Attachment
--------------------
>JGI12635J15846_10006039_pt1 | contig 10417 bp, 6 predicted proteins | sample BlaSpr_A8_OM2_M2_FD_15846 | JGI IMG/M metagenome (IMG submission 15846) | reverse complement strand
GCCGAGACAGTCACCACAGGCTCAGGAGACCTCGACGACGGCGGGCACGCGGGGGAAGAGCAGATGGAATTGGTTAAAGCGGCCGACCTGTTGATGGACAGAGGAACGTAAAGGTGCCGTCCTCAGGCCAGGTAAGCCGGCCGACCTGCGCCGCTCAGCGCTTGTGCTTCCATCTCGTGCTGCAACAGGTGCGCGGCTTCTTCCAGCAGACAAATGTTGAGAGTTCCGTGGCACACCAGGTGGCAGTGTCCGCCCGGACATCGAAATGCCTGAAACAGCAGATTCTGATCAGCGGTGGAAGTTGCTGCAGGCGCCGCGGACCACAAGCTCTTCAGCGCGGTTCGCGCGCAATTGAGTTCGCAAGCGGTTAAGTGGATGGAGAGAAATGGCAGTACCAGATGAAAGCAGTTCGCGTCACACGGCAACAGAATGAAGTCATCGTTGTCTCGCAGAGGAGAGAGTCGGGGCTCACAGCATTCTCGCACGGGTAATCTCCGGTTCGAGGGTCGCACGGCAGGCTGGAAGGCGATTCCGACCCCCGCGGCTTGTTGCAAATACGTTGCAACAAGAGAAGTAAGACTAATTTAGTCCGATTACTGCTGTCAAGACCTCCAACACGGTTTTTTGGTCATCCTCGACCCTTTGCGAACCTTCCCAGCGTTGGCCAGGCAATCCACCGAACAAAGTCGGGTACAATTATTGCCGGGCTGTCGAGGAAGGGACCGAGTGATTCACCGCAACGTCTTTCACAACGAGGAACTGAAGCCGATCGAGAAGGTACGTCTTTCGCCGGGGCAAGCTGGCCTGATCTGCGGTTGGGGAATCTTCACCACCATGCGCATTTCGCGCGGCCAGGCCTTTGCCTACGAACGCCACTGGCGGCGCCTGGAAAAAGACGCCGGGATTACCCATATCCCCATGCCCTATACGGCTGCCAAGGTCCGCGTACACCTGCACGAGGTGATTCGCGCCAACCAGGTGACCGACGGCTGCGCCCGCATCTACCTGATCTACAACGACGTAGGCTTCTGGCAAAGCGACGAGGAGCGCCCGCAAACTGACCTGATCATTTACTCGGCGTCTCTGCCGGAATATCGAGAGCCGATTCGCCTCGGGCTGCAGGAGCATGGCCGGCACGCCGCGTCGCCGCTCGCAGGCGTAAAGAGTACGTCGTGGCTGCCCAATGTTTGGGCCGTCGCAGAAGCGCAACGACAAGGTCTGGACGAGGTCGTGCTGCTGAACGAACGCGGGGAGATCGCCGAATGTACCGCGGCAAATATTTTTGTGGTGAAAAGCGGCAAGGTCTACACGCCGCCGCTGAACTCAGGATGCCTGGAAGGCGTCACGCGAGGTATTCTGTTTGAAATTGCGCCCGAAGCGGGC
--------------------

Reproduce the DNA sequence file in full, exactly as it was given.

>JGI12635J15846_10006039_pt1 | contig 10417 bp, 6 predicted proteins | sample BlaSpr_A8_OM2_M2_FD_15846 | JGI IMG/M metagenome (IMG submission 15846) | reverse complement strand
GCCGAGACAGTCACCACAGGCTCAGGAGACCTCGACGACGGCGGGCACGCGGGGGAAGAGCAGATGGAATTGGTTAAAGCGGCCGACCTGTTGATGGACAGAGGAACGTAAAGGTGCCGTCCTCAGGCCAGGTAAGCCGGCCGACCTGCGCCGCTCAGCGCTTGTGCTTCCATCTCGTGCTGCAACAGGTGCGCGGCTTCTTCCAGCAGACAAATGTTGAGAGTTCCGTGGCACACCAGGTGGCAGTGTCCGCCCGGACATCGAAATGCCTGAAACAGCAGATTCTGATCAGCGGTGGAAGTTGCTGCAGGCGCCGCGGACCACAAGCTCTTCAGCGCGGTTCGCGCGCAATTGAGTTCGCAAGCGGTTAAGTGGATGGAGAGAAATGGCAGTACCAGATGAAAGCAGTTCGCGTCACACGGCAACAGAATGAAGTCATCGTTGTCTCGCAGAGGAGAGAGTCGGGGCTCACAGCATTCTCGCACGGGTAATCTCCGGTTCGAGGGTCGCACGGCAGGCTGGAAGGCGATTCCGACCCCCGCGGCTTGTTGCAAATACGTTGCAACAAGAGAAGTAAGACTAATTTAGTCCGATTACTGCTGTCAAGACCTCCAACACGGTTTTTTGGTCATCCTCGACCCTTTGCGAACCTTCCCAGCGTTGGCCAGGCAATCCACCGAACAAAGTCGGGTACAATTATTGCCGGGCTGTCGAGGAAGGGACCGAGTGATTCACCGCAACGTCTTTCACAACGAGGAACTGAAGCCGATCGAGAAGGTACGTCTTTCGCCGGGGCAAGCTGGCCTGATCTGCGGTTGGGGAATCTTCACCACCATGCGCATTTCGCGCGGCCAGGCCTTTGCCTACGAACGCCACTGGCGGCGCCTGGAAAAAGACGCCGGGATTACCCATATCCCCATGCCCTATACGGCTGCCAAGGTCCGCGTACACCTGCACGAGGTGATTCGCGCCAACCAGGTGACCGACGGCTGCGCCCGCATCTACCTGATCTACAACGACGTAGGCTTCTGGCAAAGCGACGAGGAGCGCCCGCAAACTGACCTGATCATTTACTCGGCGTCTCTGCCGGAATATCGAGAGCCGATTCGCCTCGGGCTGCAGGAGCATGGCCGGCACGCCGCGTCGCCGCTCGCAGGCGTAAAGAGTACGTCGTGGCTGCCCAATGTTTGGGCCGTCGCAGAAGCGCAACGACAAGGTCTGGACGAGGTCGTGCTGCTGAACGAACGCGGGGAGATCGCCGAATGTACCGCGGCAAATATTTTTGTGGTGAAAAGCGGCAAGGTCTACACGCCGCCGCTGAACTCAGGATGCCTGGAAGGCGTCACGCGAGGTATTCTGTTTGAAATTGCGCCCGAAGCGGGC